The Ides of March

I’m blogging on a Monday!  And it’s a “holiday”!  (From Wikipedia:  The Ides of March (Latin: Idus Martiae) is the name of March 15 in the Roman calendar. The term ides was used for the 15th day of the months of March, May, July, and October, and the 13th day of the other months.[1] The Ides of March was a festive day dedicated to the god Mars and a military parade was usually held. In modern times, the term Ides of March is best known as the date that Julius Caesar was killed in 709 AUC or 44 B.C. Julius Caesar was stabbed to death in the Roman Senate led by Marcus Junius Brutus, Gaius Cassius Longinus and 60 other co-conspirators.)

No military parades or stabbings here, but a slow return to “life after vacation.”  Luckily it was a nice day, weather-wise, so there wasn’t too much of a shock to my system.  We arrived in Rochester at 2AM and I slept til 8, read til 9 and then worked half a day.  A good, gradual re-entry to the real world.  I’m afraid I’m still on vacation time, so I hope I get to sleep at a decent hour tonight or tomorrow morning will be rough!

I didn’t do as much reading as I had hoped on vacation, because sun-worshiping is so much easier with your eyes closed!  But I finished the “Friday Night Knitting Club” before I left, so I was one book lighter.  I can’t wait to discuss it, as I ended up not liking it as much as I did initially.  Wondering what everyone else thinks about it?

I did start and finish Ann Bancroft’s and Liv Arneson’s book, “No Horizon is So Far,” and I loved it more than I expected to!  As I said, memoir/nonfiction is not my typical choice, but the determination and passion that these women had from a young age was really remarkable.  I can’t wait to meet Ann on Wednesday and hear her story.  The book was about their 2001 trek across Antarctica and since that time she and Liv have been to the north pole.  Again, more interesting than I thought!

I also picked up the book “Gift from the Sea” by Anne Morrow Lindbergh.  I bought it at the Shell Museum on Sanibel Island.  Anne wrote the book in 1955 while staying on Captiva Island, just north of Sanibel.  It is a jewel of a book and will probably be a gift to many of my women friends!

And on the plane ride home, I started “Peony In Love” by Lisa See.  I don’t know what it is about Asian historical fiction that I love, but I do love it.  I’m just breezing right through it.  It was a book I received free from Random House as a book club promotion.  Lisa has a few other books out that I’d like to read eventually. I hope that it puts me to sleep tonight, though.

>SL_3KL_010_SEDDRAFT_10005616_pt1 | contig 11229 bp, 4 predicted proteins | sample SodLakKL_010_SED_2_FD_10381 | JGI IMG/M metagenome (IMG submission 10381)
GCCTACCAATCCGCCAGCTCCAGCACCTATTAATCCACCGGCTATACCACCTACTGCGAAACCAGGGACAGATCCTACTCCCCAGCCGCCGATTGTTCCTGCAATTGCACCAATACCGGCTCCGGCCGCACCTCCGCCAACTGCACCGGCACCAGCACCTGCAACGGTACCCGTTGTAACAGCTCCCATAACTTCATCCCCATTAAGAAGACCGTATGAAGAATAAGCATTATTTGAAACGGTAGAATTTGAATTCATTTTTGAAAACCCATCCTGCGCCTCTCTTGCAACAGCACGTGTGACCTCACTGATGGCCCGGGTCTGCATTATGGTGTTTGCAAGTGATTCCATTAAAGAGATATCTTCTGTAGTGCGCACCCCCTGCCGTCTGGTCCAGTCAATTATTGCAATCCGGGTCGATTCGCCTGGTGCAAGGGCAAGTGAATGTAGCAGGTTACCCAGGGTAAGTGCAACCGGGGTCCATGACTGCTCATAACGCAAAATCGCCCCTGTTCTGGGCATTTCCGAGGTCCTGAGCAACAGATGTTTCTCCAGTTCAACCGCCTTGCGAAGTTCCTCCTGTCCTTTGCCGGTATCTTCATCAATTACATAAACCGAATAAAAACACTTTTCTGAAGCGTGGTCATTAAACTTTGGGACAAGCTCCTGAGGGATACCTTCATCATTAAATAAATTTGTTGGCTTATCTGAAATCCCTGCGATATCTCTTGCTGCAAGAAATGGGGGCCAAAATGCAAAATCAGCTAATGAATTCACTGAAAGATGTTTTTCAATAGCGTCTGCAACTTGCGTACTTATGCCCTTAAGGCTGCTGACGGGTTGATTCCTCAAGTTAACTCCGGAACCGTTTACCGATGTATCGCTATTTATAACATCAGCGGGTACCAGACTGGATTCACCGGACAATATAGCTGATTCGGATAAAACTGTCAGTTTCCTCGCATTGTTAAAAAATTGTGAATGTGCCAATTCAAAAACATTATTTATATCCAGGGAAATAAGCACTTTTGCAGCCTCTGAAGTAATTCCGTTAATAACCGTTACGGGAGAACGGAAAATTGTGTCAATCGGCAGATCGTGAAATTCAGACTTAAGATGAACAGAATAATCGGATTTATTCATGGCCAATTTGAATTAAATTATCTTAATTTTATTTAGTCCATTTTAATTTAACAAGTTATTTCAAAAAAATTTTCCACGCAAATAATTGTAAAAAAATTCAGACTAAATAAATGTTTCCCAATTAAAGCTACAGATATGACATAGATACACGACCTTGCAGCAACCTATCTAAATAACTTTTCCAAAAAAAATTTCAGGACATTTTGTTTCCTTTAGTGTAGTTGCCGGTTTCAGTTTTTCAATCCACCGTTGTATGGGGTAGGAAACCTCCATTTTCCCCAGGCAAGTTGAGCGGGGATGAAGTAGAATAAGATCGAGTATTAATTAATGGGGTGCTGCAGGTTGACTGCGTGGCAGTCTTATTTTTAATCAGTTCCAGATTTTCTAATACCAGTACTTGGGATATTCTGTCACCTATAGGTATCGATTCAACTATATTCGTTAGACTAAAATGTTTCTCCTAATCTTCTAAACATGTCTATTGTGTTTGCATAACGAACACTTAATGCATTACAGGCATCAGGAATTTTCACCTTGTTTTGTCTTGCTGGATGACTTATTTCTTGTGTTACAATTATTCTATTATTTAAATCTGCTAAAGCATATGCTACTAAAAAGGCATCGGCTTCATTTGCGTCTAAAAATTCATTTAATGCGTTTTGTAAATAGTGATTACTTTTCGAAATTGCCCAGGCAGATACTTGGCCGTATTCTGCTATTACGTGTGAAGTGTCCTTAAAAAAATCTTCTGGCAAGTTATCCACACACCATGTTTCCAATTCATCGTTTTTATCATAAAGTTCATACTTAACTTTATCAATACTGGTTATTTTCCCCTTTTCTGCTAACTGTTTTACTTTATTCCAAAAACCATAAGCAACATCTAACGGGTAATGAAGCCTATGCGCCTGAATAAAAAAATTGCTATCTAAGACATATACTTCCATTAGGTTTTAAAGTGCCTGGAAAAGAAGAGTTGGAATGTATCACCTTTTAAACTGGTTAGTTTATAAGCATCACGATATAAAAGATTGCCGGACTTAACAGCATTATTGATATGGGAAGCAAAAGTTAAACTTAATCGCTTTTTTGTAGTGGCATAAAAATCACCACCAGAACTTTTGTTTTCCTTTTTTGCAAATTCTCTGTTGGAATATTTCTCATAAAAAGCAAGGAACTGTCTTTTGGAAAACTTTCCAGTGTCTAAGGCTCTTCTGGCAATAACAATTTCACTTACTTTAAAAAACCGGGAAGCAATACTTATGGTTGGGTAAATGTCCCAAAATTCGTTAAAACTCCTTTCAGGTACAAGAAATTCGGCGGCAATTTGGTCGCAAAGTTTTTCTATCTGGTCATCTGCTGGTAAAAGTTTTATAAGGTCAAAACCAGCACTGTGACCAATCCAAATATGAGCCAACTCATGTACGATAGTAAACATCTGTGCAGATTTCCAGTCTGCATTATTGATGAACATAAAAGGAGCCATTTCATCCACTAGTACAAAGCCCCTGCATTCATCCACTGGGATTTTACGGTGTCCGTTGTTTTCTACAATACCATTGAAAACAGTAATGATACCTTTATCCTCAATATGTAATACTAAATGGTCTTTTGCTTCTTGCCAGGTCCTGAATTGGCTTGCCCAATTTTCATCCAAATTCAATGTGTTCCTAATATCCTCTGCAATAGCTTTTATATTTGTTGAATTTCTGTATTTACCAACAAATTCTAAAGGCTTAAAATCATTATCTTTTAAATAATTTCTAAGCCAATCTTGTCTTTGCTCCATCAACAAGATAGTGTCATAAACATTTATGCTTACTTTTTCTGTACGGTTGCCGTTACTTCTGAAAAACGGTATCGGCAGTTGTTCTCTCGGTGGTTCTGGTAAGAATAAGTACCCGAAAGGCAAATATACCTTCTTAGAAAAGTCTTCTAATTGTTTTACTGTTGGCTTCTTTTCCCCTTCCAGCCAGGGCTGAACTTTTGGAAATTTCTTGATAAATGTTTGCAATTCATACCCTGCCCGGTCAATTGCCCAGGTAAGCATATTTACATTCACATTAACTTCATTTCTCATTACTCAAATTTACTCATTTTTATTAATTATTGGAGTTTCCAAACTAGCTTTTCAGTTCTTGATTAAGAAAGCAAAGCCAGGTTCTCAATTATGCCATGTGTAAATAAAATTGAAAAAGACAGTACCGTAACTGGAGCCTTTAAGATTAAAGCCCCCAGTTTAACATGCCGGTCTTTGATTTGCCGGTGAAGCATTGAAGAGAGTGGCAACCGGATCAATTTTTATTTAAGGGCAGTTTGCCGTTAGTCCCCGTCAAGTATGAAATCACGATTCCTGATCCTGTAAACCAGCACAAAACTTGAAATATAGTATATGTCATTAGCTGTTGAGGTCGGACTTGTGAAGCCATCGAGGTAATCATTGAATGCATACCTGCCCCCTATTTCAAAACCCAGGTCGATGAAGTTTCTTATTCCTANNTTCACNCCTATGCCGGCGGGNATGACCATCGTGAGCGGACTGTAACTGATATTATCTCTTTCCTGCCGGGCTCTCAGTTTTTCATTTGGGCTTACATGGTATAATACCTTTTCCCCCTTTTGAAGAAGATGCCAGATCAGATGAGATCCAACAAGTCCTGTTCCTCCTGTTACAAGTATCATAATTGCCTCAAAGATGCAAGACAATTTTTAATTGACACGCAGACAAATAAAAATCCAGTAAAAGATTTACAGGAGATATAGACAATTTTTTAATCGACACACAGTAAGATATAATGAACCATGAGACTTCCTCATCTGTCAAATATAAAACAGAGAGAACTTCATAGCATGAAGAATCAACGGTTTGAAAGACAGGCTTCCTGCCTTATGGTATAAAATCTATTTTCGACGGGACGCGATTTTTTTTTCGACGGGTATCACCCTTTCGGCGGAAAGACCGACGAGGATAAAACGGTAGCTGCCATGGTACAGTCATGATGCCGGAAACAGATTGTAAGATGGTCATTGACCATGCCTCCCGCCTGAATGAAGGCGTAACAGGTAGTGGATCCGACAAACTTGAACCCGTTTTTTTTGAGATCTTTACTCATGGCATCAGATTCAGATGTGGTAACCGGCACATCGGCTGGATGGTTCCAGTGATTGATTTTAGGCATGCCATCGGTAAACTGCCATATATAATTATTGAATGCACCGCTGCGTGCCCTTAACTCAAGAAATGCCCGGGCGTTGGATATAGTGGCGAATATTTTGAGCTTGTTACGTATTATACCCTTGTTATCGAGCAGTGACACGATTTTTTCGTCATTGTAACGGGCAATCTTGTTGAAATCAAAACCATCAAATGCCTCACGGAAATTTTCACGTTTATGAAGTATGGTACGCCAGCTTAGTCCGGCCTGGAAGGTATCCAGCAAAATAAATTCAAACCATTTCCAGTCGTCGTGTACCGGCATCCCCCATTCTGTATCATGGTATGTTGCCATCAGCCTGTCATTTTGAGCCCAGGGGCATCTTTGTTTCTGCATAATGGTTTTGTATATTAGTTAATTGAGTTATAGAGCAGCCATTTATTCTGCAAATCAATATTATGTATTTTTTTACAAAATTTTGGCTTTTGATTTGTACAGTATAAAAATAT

Off to read!

Monday Monday

I thought I’d do Monday posts, but one slipped by me!  I guess because I was sleeping with the kiddos at Dana’s house and suffering from a little post-Oscar exhaustion.  So it’s really Tuesday!  One of my favorite days of the week because I get to sing!  Singing is good…

And so is reading!  I’m about 3/4 through the “Friday Night Knitting Club” and enjoying it.  I can’t wait to discuss it – we still need to set up the Rochester Branch date.  I’m leaving tomorrow for Florida and plan to bring it along, along with a pile of others!  I have Ann Bancroft’s memoir “No Horizon is So Far,” and since she’s visiting my school next week I’m excited to read that a little.  Not usually a memoir lover.   I also will bring Oprah magazine and whatever else is in the pile waiting to be read!  Maybe “The Girls from Ames”?  Not sure if that’s the book that we’ll read in April or not.  I suppose it depends on its availability at the libraries. 

What are you reading?

Off to read!  (And then to sing!)

March Meeting

Just home from the March meeting of the Walkie Talkies, Rochester Branch!  We talked about “The Moment Between” by Nicole Baart.  We gave Sarah some spoilers, but hopefully she’ll finish the book anyway!  The reasons I liked the book are the honest way it dealt with mental illness, and I was excited to read her Christian way of dealing with intense grief and suicide.  It wasn’t predictable and didn’t have a trite, perfectly wrapped up ending, but it had a good ending.  With hope.   I’ll keep you posted on the “gift pack” I get for posting a review!  🙂

Anyone else have thoughts about the book?  I gave away my LAST copy yesterday!  Yeah!

Next we’re going to read “The Friday Night Knitting Club” by Kate Jacobs and “SLAM” by Nick Hornby.  Ambitious!  But “SLAM” is a YA (young adult) novel and the Knitting Club is a fast and fun read.  We haven’t set a date yet, but Sarah threw some dates out there… March 22 or March 29 or April 5 (all Mondays).  The library books are due 3/25, just as a point of reference.  They can be renewed, but that’s what we’ve got now.  Spring break for Rochester is 3/26 – .  Any one of those dates will work for me – right now.  I need to set up a book club meeting for my school book club (Ann Bancroft’s “No Horizon is So Far”), so the earlier we set something up the better.

We talked tonight about what to read next, and I propose that we read “The Girls from Ames” next!  Thoughts?  I’ll check library availability.  Seems like we checked Fillmore County libraries and all copies were checked out… thoughts?

Off to read!

Sarah’s Book Club Plan!

March: The Friday Night Knitting Club or SLAM (or both!)
Also, I think we should meet the last Monday of March instead of the first week in April.  (I’m open for a different date… with Easter and spring break there’s room for flexibility!)

April: The Glass Castle and Half Broke Horses by Jeannette Walls. The Glass Castle is a very quick read and Half Broke Horses looks to be quick as well.  (Saw both books listed on Random House website (see links on the side!).  Look interesting! You own both?)

May: Olive Kitteridge or The God of Small Things by Arundhati Roy (I haven’t heard of the second one… but I’m game!)

June: The Girl with the Dragon Tattoo or Catcher in the Rye (Maybe in the summer we can meet more frequently and read more books???? What a dream…)